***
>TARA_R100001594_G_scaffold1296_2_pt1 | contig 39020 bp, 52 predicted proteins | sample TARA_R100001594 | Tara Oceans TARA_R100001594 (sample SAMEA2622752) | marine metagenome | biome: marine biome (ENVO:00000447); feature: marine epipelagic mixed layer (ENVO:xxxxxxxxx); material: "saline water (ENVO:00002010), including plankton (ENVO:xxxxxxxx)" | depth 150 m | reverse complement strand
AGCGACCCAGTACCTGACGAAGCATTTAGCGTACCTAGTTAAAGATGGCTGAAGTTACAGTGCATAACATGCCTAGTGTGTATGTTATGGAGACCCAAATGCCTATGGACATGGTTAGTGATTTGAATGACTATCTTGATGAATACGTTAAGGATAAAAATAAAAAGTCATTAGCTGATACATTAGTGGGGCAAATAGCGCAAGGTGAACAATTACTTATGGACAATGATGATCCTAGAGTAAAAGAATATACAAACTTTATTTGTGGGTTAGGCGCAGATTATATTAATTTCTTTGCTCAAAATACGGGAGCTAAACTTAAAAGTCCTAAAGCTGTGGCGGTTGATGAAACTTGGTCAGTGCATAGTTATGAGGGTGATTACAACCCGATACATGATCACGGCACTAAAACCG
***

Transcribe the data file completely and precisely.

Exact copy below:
>TARA_R100001594_G_scaffold1296_2_pt1 | contig 39020 bp, 52 predicted proteins | sample TARA_R100001594 | Tara Oceans TARA_R100001594 (sample SAMEA2622752) | marine metagenome | biome: marine biome (ENVO:00000447); feature: marine epipelagic mixed layer (ENVO:xxxxxxxxx); material: "saline water (ENVO:00002010), including plankton (ENVO:xxxxxxxx)" | depth 150 m | reverse complement strand
AGCGACCCAGTACCTGACGAAGCATTTAGCGTACCTAGTTAAAGATGGCTGAAGTTACAGTGCATAACATGCCTAGTGTGTATGTTATGGAGACCCAAATGCCTATGGACATGGTTAGTGATTTGAATGACTATCTTGATGAATACGTTAAGGATAAAAATAAAAAGTCATTAGCTGATACATTAGTGGGGCAAATAGCGCAAGGTGAACAATTACTTATGGACAATGATGATCCTAGAGTAAAAGAATATACAAACTTTATTTGTGGGTTAGGCGCAGATTATATTAATTTCTTTGCTCAAAATACGGGAGCTAAACTTAAAAGTCCTAAAGCTGTGGCGGTTGATGAAACTTGGTCAGTGCATAGTTATGAGGGTGATTACAACCCGATACATGATCACGGCACTAAAACCG